One of the unfortunate consequences of the digital age is that we can also find ourselves being attacked for seemingly little reason. The dangers of 140 characters is that context is lost and the most rudimentary parts of our brain tend to take over. The result is sometimes not very pretty.
OK… I know… get to the point.
Recently I’ve noticed the tone and tenor of my Twitter timeline has devolved into hunting expeditions where angry people lash out at each other in response to seemingly innocuous statements. I get that these are trying times, people are tense and the world seems a little less compassionate.
Whatever walk of life, we all bring our baggage with us wherever we go, even on the internet. So when someone starts lashing out at another person on social media for whatever reason, some of us react poorly because the medium does not allow for proper context to be laid out.
Like many, I learned (sometimes the hard way) over years of moderating insane posts on the Bills message board that there’s little to be gained from inciting a war on social media. Twitter’s 140 character limit exponentially made the problem worse and my timeline certainly reflects a lot of fan-to-fan, fan-to-media, media-to-fan and media-to-media hostility.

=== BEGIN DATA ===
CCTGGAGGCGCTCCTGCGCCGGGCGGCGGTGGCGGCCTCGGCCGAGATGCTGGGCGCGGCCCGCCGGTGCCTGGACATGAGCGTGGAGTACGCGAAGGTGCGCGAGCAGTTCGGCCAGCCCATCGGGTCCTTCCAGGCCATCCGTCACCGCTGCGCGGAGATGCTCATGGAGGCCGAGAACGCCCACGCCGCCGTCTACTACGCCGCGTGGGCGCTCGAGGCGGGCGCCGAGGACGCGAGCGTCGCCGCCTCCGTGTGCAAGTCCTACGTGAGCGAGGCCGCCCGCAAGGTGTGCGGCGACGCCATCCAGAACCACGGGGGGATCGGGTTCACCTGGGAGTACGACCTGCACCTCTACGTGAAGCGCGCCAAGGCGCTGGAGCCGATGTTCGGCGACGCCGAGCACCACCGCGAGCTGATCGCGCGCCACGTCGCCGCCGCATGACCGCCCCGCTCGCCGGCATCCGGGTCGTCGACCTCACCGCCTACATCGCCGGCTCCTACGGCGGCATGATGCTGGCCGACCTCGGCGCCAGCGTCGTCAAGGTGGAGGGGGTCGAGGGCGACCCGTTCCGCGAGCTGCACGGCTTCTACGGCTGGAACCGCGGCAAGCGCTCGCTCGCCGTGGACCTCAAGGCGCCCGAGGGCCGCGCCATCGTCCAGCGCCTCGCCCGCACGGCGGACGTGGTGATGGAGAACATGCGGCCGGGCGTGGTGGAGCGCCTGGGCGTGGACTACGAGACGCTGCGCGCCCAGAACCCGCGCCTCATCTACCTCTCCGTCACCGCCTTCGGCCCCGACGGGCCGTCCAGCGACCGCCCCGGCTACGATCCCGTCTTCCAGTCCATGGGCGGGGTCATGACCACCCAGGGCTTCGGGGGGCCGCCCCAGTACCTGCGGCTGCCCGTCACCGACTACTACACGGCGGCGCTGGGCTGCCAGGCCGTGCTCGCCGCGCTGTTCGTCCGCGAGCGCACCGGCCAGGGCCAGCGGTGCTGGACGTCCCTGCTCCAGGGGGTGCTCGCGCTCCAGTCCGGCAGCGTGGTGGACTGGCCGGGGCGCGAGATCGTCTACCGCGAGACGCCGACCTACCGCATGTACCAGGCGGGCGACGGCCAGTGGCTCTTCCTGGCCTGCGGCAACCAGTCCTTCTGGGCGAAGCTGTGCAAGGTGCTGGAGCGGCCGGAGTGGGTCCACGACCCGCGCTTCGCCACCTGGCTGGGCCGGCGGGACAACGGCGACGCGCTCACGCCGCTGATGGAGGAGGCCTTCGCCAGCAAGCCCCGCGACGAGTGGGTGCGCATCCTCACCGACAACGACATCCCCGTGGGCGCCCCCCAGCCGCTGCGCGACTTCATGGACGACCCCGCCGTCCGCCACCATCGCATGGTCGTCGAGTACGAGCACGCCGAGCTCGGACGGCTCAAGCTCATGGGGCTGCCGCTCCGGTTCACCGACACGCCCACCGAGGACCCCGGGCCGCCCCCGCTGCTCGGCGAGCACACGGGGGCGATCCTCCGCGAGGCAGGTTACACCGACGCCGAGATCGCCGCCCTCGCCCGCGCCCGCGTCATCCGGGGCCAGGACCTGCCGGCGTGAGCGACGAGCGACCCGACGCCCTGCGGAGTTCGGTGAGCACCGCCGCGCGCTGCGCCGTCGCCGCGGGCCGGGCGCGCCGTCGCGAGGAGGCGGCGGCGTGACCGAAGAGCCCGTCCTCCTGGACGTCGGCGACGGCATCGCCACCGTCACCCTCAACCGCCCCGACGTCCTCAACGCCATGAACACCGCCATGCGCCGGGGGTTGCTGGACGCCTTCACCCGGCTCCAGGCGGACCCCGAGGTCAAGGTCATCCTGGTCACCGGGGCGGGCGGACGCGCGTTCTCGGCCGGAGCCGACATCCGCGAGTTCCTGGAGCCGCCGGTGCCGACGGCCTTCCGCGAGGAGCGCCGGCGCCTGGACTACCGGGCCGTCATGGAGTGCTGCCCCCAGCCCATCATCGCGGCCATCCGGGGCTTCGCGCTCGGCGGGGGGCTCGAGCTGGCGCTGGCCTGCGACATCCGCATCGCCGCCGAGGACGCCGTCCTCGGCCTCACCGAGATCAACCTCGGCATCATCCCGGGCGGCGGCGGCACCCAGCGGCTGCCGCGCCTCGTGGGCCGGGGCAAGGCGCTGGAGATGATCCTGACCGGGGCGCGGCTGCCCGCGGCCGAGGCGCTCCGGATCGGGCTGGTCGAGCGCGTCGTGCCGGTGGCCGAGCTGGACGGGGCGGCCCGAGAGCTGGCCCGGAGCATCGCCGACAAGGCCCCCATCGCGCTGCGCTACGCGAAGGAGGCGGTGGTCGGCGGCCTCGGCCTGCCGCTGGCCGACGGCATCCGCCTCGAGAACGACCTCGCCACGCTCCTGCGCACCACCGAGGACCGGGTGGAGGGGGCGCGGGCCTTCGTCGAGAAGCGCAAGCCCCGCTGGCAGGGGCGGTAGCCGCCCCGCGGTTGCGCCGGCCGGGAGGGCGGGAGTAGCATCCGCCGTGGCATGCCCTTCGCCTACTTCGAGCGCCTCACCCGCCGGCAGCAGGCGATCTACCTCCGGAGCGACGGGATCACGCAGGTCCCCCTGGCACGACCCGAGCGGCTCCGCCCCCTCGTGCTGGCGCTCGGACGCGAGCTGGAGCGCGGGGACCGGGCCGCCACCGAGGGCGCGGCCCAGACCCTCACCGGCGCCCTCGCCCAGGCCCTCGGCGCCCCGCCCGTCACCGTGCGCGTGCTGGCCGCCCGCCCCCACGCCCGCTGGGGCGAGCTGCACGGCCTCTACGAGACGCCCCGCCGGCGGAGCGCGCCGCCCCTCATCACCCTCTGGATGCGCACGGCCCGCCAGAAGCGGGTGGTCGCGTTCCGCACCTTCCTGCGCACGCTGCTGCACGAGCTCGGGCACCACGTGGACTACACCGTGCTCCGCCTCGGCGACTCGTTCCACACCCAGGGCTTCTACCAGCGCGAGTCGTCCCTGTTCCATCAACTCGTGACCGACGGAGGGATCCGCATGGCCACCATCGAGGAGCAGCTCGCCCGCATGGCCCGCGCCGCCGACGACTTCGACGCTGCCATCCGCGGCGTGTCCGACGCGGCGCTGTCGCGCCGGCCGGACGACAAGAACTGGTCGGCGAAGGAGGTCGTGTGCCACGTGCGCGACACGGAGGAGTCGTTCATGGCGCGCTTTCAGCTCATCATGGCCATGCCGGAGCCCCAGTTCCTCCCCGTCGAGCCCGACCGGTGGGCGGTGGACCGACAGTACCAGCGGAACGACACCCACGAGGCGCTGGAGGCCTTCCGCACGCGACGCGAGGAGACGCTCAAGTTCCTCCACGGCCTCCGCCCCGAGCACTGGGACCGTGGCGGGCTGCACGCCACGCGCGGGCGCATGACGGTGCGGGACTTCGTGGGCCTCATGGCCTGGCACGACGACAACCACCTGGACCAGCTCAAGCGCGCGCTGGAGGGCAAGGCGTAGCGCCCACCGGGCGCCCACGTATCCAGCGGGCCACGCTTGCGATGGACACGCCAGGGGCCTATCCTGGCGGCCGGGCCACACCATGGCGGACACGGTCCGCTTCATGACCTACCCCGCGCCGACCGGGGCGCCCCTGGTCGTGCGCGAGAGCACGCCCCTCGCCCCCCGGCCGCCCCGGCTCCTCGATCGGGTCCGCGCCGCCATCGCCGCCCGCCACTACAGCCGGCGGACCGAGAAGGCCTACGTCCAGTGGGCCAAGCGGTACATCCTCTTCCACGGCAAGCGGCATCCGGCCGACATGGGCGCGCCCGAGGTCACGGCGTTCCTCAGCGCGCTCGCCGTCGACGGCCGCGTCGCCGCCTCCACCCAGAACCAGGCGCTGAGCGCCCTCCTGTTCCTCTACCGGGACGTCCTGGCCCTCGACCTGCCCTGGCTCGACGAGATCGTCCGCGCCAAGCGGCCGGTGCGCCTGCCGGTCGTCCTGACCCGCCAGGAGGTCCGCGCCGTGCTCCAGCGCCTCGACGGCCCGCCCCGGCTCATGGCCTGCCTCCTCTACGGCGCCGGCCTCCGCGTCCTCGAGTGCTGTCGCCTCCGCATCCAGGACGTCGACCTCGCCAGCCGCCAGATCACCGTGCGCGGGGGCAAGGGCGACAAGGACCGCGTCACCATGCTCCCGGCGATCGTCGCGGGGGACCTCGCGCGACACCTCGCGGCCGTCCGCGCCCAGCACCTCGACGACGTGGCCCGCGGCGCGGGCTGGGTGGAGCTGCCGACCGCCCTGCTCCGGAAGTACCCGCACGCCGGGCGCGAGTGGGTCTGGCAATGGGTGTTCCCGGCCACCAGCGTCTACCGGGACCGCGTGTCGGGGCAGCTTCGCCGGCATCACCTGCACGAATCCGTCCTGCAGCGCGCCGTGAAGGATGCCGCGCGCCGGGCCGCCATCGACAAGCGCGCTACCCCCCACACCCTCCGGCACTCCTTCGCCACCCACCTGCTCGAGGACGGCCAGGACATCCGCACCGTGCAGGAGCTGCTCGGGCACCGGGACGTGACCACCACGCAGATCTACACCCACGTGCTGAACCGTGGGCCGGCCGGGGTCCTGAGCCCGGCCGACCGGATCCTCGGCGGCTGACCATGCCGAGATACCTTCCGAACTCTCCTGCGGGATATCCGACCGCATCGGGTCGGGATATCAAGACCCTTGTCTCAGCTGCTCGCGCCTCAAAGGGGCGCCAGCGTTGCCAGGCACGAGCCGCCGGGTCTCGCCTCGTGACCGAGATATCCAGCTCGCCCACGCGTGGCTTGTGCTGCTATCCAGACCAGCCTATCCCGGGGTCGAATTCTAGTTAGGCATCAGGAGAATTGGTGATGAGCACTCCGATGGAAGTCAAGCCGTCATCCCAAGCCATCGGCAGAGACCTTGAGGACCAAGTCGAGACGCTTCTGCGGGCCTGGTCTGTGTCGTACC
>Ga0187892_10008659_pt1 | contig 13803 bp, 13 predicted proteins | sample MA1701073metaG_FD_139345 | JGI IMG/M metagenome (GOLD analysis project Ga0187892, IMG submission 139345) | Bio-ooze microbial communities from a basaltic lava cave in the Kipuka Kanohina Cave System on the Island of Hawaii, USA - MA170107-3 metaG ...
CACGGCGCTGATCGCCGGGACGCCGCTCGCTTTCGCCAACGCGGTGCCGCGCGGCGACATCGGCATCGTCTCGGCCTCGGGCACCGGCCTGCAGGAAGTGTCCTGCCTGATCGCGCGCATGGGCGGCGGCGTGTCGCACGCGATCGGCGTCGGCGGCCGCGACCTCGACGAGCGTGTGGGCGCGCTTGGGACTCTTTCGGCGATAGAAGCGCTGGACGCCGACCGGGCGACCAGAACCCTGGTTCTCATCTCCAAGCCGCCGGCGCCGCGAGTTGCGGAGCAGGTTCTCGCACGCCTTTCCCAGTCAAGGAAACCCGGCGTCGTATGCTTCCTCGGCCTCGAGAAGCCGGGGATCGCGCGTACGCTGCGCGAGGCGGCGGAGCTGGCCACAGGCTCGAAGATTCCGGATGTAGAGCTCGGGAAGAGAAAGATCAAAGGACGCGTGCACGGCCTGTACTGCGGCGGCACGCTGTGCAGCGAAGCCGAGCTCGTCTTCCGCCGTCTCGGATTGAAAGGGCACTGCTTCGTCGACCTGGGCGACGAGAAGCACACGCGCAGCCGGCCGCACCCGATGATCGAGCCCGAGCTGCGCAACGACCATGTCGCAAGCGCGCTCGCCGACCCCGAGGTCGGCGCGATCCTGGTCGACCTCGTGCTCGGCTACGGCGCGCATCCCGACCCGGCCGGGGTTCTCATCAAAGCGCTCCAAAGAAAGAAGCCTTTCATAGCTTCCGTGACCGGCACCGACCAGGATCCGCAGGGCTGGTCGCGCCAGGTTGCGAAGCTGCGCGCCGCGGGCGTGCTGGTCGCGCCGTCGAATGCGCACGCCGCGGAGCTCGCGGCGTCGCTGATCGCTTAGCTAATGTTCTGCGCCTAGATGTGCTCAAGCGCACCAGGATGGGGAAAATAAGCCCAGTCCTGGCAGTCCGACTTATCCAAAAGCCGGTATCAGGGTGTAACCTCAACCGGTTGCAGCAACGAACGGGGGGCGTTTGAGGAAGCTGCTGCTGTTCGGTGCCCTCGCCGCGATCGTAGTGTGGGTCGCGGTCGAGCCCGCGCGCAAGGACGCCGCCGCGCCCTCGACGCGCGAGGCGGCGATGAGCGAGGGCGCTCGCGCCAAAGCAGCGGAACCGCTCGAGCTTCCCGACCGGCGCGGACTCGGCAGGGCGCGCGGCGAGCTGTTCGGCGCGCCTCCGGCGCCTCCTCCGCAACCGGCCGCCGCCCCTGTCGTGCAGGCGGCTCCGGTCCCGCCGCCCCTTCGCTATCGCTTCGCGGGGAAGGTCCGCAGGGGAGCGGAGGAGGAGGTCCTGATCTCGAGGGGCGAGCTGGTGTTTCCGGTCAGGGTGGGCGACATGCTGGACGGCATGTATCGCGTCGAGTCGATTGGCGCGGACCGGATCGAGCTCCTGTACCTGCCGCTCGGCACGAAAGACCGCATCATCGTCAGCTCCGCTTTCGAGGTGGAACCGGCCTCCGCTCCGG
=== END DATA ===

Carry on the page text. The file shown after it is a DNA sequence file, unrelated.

Case in point:
Tyrod Taylor ignited a fecal storm last week when he essentially called out the media in Buffalo for being too negative. Naturally this ignited passionate responses from various people. Cue in the all-too-predictable blame and shame game, and you end up walking away wondering why you just wasted time getting upset with someone you don’t even know.
The salient question I have to ask in all of this goes back to Abraham Lincoln’s comment. Don’t we all want the same thing? I mean… I get that professional journalists in Western New York aren’t necessarily Bills fans, nor should they be.
In fact, one thing I find quite disturbing is the general lack of respect and understanding about the role and function of professional journalists in ‘civilized’ society. My timeline becomes a free-for-all anytime Jerry Sullivan posts something negative about the Bills and/or Sabres.